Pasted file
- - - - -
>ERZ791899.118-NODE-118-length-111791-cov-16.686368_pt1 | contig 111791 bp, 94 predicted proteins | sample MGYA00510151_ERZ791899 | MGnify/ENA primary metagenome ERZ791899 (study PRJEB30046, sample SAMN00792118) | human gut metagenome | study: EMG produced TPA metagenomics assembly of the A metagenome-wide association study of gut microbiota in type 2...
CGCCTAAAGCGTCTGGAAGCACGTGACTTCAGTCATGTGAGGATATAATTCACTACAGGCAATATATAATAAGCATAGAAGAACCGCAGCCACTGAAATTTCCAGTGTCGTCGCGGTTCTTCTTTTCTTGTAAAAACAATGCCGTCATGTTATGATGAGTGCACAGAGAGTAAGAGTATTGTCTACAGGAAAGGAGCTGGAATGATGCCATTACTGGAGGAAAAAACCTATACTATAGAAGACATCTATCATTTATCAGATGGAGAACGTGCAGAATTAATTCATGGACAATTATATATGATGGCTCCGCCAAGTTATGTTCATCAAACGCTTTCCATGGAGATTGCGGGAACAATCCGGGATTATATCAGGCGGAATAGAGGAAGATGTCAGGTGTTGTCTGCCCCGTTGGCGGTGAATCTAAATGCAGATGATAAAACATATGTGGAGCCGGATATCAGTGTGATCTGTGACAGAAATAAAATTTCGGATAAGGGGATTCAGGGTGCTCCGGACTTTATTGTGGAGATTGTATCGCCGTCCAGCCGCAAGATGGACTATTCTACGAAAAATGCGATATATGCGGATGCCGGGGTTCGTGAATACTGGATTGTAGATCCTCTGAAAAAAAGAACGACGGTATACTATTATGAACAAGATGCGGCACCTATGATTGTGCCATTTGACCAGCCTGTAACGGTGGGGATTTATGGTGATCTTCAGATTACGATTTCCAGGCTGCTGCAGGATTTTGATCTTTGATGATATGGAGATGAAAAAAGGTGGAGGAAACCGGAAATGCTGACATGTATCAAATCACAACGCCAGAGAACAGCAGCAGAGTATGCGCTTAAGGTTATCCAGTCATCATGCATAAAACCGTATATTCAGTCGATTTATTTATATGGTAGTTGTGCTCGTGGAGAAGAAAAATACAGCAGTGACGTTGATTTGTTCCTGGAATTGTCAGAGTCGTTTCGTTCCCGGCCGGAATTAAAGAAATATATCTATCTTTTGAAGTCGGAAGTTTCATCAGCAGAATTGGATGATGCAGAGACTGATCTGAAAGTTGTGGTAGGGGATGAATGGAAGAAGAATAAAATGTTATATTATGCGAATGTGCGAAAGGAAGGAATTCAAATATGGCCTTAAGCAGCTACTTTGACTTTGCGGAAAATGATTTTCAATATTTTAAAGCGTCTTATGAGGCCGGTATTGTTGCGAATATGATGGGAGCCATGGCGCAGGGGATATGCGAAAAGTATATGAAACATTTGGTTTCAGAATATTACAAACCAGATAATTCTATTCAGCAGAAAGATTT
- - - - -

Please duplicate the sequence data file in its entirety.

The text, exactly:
>ERZ791899.118-NODE-118-length-111791-cov-16.686368_pt1 | contig 111791 bp, 94 predicted proteins | sample MGYA00510151_ERZ791899 | MGnify/ENA primary metagenome ERZ791899 (study PRJEB30046, sample SAMN00792118) | human gut metagenome | study: EMG produced TPA metagenomics assembly of the A metagenome-wide association study of gut microbiota in type 2...
CGCCTAAAGCGTCTGGAAGCACGTGACTTCAGTCATGTGAGGATATAATTCACTACAGGCAATATATAATAAGCATAGAAGAACCGCAGCCACTGAAATTTCCAGTGTCGTCGCGGTTCTTCTTTTCTTGTAAAAACAATGCCGTCATGTTATGATGAGTGCACAGAGAGTAAGAGTATTGTCTACAGGAAAGGAGCTGGAATGATGCCATTACTGGAGGAAAAAACCTATACTATAGAAGACATCTATCATTTATCAGATGGAGAACGTGCAGAATTAATTCATGGACAATTATATATGATGGCTCCGCCAAGTTATGTTCATCAAACGCTTTCCATGGAGATTGCGGGAACAATCCGGGATTATATCAGGCGGAATAGAGGAAGATGTCAGGTGTTGTCTGCCCCGTTGGCGGTGAATCTAAATGCAGATGATAAAACATATGTGGAGCCGGATATCAGTGTGATCTGTGACAGAAATAAAATTTCGGATAAGGGGATTCAGGGTGCTCCGGACTTTATTGTGGAGATTGTATCGCCGTCCAGCCGCAAGATGGACTATTCTACGAAAAATGCGATATATGCGGATGCCGGGGTTCGTGAATACTGGATTGTAGATCCTCTGAAAAAAAGAACGACGGTATACTATTATGAACAAGATGCGGCACCTATGATTGTGCCATTTGACCAGCCTGTAACGGTGGGGATTTATGGTGATCTTCAGATTACGATTTCCAGGCTGCTGCAGGATTTTGATCTTTGATGATATGGAGATGAAAAAAGGTGGAGGAAACCGGAAATGCTGACATGTATCAAATCACAACGCCAGAGAACAGCAGCAGAGTATGCGCTTAAGGTTATCCAGTCATCATGCATAAAACCGTATATTCAGTCGATTTATTTATATGGTAGTTGTGCTCGTGGAGAAGAAAAATACAGCAGTGACGTTGATTTGTTCCTGGAATTGTCAGAGTCGTTTCGTTCCCGGCCGGAATTAAAGAAATATATCTATCTTTTGAAGTCGGAAGTTTCATCAGCAGAATTGGATGATGCAGAGACTGATCTGAAAGTTGTGGTAGGGGATGAATGGAAGAAGAATAAAATGTTATATTATGCGAATGTGCGAAAGGAAGGAATTCAAATATGGCCTTAAGCAGCTACTTTGACTTTGCGGAAAATGATTTTCAATATTTTAAAGCGTCTTATGAGGCCGGTATTGTTGCGAATATGATGGGAGCCATGGCGCAGGGGATATGCGAAAAGTATATGAAACATTTGGTTTCAGAATATTACAAACCAGATAATTCTATTCAGCAGAAAGATTT